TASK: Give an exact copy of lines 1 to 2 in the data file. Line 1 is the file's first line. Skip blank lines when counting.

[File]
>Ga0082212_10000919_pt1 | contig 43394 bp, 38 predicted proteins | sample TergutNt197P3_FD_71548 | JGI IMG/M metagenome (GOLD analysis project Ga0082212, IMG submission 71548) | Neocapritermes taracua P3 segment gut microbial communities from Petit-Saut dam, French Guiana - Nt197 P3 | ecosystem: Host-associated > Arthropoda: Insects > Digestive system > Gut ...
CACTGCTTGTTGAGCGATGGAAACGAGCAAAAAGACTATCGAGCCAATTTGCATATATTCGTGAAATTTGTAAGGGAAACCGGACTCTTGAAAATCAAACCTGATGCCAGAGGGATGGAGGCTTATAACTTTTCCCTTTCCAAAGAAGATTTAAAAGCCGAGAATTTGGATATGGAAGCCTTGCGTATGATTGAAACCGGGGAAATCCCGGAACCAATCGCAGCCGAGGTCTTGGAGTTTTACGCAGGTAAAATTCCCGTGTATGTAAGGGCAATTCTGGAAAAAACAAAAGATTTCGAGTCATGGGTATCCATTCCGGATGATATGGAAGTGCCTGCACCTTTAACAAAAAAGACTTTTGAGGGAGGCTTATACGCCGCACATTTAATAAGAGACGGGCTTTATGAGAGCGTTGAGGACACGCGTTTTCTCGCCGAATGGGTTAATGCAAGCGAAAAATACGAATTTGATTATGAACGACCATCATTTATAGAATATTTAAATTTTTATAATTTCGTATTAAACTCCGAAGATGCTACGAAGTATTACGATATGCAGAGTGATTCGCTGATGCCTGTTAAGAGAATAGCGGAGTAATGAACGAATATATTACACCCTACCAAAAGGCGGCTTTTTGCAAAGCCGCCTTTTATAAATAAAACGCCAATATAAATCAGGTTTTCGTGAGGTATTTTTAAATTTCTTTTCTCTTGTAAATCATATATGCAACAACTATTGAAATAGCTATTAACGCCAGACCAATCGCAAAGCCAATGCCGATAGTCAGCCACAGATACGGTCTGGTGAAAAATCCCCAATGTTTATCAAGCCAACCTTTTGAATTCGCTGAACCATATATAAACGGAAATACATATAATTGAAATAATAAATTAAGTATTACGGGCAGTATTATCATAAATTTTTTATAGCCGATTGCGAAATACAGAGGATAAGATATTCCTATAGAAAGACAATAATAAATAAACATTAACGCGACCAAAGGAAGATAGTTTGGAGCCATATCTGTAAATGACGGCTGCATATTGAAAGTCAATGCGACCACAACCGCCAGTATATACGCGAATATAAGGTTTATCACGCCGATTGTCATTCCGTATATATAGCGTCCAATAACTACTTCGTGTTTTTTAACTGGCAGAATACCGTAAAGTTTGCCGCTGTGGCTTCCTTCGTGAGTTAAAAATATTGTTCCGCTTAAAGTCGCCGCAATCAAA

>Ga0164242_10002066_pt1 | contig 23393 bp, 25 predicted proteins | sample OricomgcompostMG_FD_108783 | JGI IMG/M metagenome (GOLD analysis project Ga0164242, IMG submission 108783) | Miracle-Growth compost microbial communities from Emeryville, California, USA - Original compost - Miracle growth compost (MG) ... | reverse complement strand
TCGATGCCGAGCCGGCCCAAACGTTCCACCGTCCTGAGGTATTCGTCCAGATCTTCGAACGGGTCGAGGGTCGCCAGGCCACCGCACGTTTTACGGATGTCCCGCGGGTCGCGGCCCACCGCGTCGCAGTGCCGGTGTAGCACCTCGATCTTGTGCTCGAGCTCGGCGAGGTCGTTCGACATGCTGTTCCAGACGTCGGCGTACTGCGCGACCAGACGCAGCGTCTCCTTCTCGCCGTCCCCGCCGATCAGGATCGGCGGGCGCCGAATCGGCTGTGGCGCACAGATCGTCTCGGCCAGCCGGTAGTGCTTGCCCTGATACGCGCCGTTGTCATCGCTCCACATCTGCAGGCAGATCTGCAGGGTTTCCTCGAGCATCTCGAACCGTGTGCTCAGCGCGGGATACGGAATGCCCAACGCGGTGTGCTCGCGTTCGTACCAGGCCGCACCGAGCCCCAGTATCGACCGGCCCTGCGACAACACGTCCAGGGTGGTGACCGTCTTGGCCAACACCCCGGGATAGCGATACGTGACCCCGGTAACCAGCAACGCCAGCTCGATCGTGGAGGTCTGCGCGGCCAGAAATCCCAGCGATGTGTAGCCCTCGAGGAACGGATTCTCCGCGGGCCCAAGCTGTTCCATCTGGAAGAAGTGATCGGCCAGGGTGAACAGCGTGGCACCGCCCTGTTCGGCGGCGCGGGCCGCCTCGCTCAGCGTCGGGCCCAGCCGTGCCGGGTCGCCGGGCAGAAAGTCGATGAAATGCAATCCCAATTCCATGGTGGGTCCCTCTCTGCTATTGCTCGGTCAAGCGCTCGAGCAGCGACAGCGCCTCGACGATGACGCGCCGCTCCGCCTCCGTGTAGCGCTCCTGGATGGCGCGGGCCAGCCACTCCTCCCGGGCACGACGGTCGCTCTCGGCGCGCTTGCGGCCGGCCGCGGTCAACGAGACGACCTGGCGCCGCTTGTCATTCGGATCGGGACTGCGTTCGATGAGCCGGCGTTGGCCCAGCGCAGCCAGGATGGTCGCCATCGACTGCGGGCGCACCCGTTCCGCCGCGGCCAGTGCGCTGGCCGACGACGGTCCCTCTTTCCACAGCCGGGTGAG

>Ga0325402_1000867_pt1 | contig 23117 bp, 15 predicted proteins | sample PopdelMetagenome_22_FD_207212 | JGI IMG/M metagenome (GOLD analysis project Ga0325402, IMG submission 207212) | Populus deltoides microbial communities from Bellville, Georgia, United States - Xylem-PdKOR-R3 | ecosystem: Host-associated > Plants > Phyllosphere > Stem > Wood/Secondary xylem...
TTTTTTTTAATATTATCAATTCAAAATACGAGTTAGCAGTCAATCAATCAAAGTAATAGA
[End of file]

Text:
>Ga0082212_10000919_pt1 | contig 43394 bp, 38 predicted proteins | sample TergutNt197P3_FD_71548 | JGI IMG/M metagenome (GOLD analysis project Ga0082212, IMG submission 71548) | Neocapritermes taracua P3 segment gut microbial communities from Petit-Saut dam, French Guiana - Nt197 P3 | ecosystem: Host-associated > Arthropoda: Insects > Digestive system > Gut ...
CACTGCTTGTTGAGCGATGGAAACGAGCAAAAAGACTATCGAGCCAATTTGCATATATTCGTGAAATTTGTAAGGGAAACCGGACTCTTGAAAATCAAACCTGATGCCAGAGGGATGGAGGCTTATAACTTTTCCCTTTCCAAAGAAGATTTAAAAGCCGAGAATTTGGATATGGAAGCCTTGCGTATGATTGAAACCGGGGAAATCCCGGAACCAATCGCAGCCGAGGTCTTGGAGTTTTACGCAGGTAAAATTCCCGTGTATGTAAGGGCAATTCTGGAAAAAACAAAAGATTTCGAGTCATGGGTATCCATTCCGGATGATATGGAAGTGCCTGCACCTTTAACAAAAAAGACTTTTGAGGGAGGCTTATACGCCGCACATTTAATAAGAGACGGGCTTTATGAGAGCGTTGAGGACACGCGTTTTCTCGCCGAATGGGTTAATGCAAGCGAAAAATACGAATTTGATTATGAACGACCATCATTTATAGAATATTTAAATTTTTATAATTTCGTATTAAACTCCGAAGATGCTACGAAGTATTACGATATGCAGAGTGATTCGCTGATGCCTGTTAAGAGAATAGCGGAGTAATGAACGAATATATTACACCCTACCAAAAGGCGGCTTTTTGCAAAGCCGCCTTTTATAAATAAAACGCCAATATAAATCAGGTTTTCGTGAGGTATTTTTAAATTTCTTTTCTCTTGTAAATCATATATGCAACAACTATTGAAATAGCTATTAACGCCAGACCAATCGCAAAGCCAATGCCGATAGTCAGCCACAGATACGGTCTGGTGAAAAATCCCCAATGTTTATCAAGCCAACCTTTTGAATTCGCTGAACCATATATAAACGGAAATACATATAATTGAAATAATAAATTAAGTATTACGGGCAGTATTATCATAAATTTTTTATAGCCGATTGCGAAATACAGAGGATAAGATATTCCTATAGAAAGACAATAATAAATAAACATTAACGCGACCAAAGGAAGATAGTTTGGAGCCATATCTGTAAATGACGGCTGCATATTGAAAGTCAATGCGACCACAACCGCCAGTATATACGCGAATATAAGGTTTATCACGCCGATTGTCATTCCGTATATATAGCGTCCAATAACTACTTCGTGTTTTTTAACTGGCAGAATACCGTAAAGTTTGCCGCTGTGGCTTCCTTCGTGAGTTAAAAATATTGTTCCGCTTAAAGTCGCCGCAATCAAA